Schmuel was my favorite character because he acted like someone his age and in his circumstance would act.Through him you felt the horror of the camp. I liked the author introduction when Schmuel is walking toward the fence he starts out as a dot then Bruno sees him getting bigger maybe something alive and finally a person. I felt that symbolized how Jews were not human and then how Bruno sees Schmuel as a person and a friend. Schmuel is emaciated, his palor is gray and he has no energy. He cowers at commands yet will break rules to get food that he needs. He doesn't really think he will find his Dad but has hope. Hope is all that kept some people alive in the camps.
Histroical accuracy- 1. Bruno does learn that Germany is the best country- he tells this to Schmuel when he learns that he is in Poland 2. The idea that Germans were fighting to get thier pride back as stated by grandpa 3. The Teacher Litz who made a comment that all you should be learning is about Germany and the Fatherland how great it is. Which led me to the censorship of books and the brain washing that took place in the educational system. 4.the idea that Jews were less than human and that is why they could be treated so badly and have to be put in camps 5. the movement of Schmuel's family form their house to a one room shared with 15 people in the Warsaw Ghetto and then the train ride and seperation of his family into the camp. 6. Pavel having been a doctor and now a servant doing whatever jobs the soldiers ask .7. the work groups and disappearance of the marchers they did not know they were going to be gassed. 8. the good life in Berlin people enjoying food and leisure as if nothing was going on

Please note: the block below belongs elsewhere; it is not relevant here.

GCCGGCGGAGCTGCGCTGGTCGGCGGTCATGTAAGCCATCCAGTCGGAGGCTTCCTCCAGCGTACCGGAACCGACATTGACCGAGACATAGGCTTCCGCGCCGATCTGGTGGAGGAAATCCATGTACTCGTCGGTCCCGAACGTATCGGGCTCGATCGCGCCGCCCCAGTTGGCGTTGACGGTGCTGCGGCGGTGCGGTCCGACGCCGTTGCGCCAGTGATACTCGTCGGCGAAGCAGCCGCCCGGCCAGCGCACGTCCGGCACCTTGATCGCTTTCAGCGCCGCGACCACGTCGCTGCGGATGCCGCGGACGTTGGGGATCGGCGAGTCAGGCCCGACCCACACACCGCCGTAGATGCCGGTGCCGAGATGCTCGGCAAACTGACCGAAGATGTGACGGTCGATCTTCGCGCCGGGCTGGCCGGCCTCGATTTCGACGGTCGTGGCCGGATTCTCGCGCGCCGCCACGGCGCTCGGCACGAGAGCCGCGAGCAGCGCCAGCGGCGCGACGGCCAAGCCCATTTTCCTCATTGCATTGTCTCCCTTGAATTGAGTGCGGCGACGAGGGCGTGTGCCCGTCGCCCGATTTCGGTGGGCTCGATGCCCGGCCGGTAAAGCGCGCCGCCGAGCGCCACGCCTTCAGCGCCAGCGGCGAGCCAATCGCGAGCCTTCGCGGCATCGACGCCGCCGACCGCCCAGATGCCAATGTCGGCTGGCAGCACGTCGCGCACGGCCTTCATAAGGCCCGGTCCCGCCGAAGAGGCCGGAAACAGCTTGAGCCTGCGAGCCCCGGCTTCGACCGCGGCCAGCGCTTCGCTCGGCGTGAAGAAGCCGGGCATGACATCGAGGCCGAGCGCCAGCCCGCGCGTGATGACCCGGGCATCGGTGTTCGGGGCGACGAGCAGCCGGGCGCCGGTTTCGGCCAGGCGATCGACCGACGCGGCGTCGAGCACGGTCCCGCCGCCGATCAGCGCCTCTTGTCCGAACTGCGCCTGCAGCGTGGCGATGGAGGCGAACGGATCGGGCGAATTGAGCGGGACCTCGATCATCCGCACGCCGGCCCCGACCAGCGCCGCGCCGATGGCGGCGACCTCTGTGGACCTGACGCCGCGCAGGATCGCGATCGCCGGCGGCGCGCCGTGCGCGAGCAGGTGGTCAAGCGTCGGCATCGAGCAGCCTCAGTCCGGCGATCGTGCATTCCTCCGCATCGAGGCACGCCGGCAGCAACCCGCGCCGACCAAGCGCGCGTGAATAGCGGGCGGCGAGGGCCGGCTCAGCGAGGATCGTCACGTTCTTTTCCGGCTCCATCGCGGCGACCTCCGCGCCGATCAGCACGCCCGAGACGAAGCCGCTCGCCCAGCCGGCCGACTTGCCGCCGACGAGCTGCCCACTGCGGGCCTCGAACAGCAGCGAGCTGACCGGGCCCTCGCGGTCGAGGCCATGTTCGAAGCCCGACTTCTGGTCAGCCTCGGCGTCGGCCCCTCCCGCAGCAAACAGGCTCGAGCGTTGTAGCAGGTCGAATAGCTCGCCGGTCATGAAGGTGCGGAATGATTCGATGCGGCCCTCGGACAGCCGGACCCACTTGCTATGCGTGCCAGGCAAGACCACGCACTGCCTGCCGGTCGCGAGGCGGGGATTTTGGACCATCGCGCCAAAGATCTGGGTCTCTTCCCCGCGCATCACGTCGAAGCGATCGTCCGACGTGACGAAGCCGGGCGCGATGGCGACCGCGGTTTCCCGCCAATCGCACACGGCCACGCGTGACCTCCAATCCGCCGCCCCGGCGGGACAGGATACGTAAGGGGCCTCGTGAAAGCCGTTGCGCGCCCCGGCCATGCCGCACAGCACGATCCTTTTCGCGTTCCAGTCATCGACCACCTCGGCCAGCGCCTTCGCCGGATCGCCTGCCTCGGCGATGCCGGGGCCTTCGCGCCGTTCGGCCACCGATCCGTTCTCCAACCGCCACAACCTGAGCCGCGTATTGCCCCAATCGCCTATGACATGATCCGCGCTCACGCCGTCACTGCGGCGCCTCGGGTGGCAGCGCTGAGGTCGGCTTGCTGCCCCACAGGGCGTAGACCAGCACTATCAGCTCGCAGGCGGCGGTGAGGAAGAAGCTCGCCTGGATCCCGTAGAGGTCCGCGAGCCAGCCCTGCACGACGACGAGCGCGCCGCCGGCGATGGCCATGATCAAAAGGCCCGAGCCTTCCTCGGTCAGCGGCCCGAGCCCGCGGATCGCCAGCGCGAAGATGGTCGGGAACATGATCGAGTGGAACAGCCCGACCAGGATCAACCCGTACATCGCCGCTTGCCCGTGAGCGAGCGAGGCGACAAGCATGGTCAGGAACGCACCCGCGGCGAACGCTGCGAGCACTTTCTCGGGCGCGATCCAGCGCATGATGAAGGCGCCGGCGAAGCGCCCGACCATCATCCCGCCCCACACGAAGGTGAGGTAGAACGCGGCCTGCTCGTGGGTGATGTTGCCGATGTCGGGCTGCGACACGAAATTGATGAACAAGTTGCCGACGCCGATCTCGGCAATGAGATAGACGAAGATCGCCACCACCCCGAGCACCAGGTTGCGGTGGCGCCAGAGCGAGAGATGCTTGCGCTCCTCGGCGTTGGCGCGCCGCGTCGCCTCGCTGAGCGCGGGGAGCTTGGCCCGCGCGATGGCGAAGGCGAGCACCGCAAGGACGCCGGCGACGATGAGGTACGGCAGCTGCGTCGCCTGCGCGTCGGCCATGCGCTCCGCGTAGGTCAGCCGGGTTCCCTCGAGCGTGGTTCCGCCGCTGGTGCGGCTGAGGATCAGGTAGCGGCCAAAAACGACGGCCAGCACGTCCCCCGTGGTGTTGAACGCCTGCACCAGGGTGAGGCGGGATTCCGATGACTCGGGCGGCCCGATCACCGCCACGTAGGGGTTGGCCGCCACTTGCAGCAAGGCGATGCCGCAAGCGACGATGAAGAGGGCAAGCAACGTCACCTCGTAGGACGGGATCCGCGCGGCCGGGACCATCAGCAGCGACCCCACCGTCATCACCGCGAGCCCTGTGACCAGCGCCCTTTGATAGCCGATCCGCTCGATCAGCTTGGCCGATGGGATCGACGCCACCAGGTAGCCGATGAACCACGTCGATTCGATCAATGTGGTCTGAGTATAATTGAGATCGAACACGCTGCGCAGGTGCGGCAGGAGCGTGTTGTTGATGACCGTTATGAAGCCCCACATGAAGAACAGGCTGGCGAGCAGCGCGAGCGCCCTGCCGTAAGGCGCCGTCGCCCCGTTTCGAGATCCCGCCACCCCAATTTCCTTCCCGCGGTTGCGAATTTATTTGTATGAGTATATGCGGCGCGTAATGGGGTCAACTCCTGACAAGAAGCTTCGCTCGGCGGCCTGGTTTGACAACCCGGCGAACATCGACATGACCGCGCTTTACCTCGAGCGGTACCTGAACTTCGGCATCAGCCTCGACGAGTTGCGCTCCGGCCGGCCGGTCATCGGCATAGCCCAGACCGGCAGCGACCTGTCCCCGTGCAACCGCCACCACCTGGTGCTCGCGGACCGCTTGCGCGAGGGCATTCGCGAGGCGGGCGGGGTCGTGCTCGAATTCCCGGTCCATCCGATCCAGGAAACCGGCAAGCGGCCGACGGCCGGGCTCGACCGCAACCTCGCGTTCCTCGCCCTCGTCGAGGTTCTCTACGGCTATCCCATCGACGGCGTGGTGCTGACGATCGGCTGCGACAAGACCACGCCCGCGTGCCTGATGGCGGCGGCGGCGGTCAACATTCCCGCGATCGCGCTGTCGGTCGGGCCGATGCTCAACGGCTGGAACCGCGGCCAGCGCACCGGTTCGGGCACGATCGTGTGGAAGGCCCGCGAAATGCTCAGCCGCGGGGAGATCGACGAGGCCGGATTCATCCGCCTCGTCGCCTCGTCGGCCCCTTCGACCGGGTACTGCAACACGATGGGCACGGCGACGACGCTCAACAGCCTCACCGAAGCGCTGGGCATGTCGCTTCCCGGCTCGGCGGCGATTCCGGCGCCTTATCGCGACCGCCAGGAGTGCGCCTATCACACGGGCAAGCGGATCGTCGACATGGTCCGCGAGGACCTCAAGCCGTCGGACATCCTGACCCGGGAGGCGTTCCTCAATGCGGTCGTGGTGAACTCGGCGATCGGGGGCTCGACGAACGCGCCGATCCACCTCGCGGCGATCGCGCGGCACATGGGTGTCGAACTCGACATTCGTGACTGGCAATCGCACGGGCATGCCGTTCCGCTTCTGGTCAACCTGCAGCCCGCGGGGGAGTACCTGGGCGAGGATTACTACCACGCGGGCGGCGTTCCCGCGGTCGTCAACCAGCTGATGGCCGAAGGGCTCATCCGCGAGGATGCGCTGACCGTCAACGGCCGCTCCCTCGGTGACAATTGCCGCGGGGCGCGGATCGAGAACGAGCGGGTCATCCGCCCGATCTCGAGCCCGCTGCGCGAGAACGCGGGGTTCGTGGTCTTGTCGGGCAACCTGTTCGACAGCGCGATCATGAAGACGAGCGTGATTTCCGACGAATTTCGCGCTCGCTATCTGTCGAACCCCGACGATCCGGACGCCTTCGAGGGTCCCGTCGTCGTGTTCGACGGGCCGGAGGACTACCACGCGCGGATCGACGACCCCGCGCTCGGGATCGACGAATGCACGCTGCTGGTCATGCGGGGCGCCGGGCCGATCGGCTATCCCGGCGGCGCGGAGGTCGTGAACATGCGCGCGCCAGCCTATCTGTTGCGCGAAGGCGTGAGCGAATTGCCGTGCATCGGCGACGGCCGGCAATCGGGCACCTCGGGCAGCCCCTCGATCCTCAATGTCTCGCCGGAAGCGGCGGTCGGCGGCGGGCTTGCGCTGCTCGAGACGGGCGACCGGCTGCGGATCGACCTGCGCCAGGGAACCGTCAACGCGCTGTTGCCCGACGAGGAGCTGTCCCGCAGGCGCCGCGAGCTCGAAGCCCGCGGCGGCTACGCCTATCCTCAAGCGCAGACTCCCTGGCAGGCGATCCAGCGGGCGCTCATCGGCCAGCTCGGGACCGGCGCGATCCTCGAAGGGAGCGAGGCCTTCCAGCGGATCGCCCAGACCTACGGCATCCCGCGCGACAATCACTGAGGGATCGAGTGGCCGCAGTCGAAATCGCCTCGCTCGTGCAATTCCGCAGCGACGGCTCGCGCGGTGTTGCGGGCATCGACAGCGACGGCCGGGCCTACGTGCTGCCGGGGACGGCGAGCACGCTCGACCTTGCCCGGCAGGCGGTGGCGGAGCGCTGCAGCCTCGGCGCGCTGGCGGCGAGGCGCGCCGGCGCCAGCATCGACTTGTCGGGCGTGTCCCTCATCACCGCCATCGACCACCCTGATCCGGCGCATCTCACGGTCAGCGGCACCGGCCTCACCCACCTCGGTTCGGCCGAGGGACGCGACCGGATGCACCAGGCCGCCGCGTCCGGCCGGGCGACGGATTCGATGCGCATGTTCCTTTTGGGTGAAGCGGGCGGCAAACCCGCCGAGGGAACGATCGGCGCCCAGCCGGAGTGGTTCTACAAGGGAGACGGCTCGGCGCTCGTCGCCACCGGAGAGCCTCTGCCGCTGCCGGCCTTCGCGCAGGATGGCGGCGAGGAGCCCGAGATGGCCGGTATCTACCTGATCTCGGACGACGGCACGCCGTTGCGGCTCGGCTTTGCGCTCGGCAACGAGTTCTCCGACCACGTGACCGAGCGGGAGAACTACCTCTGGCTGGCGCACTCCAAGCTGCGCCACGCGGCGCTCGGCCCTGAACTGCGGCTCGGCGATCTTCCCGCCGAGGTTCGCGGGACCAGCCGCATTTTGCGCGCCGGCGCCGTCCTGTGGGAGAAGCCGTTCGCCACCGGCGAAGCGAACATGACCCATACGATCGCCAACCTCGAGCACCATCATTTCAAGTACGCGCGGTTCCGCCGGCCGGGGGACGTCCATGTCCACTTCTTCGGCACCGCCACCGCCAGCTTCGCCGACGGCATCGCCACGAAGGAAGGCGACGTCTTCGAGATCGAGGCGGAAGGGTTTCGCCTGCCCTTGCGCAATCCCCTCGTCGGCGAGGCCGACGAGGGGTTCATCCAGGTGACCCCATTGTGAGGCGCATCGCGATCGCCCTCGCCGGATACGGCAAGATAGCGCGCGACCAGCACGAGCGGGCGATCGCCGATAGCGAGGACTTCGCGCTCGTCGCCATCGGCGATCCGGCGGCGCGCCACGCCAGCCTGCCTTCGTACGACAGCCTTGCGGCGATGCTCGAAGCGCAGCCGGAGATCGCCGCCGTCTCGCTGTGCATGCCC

9. The introduction of Hitler Eva Braun There is enough relality in the book that would make it good for Global Studies. I felt that the author's use or sould I say non use of language would make this appropriate for Middle School or High School at the 9th ot 10th grade level.
Kathy I too read the author's notes and was impressed by "fences" and I appreciate you sharing the comments that you knew about. I too feel the frustration of the continuance of genocide , ethnic cleansing that goes on in the world. So I will keep on teaching with the hope that students who read, watch, study about the Holocaust will be the generation that will stop it.

Pam L said...

I think Dawn is right about the reading level for this book. I was thinking middle school as I was reading it too; however, I'm constantly coming across students in my 15:1 and CT classes who have a very low reading level. Now this might not be exciting enough to hold their interest, but for a student who maybe has an interest in the Holocaust or the military perhaps it would be an option.

I liked this story a lot and could feel what was coming at the end but not until the boys started talking about Bruno coming through the fence. I really thought though that they would be saved and the discovery would prompt some positive change in the Commandant. I too wanted the body of Bruno discovered but I guess the Holocaust history has already been written and there is no happy ending. All of the bodies of the Holocaust victims are unidentified so Bruno's needed to be too. Also, we can't just describe the Germans' feeling for the Jews as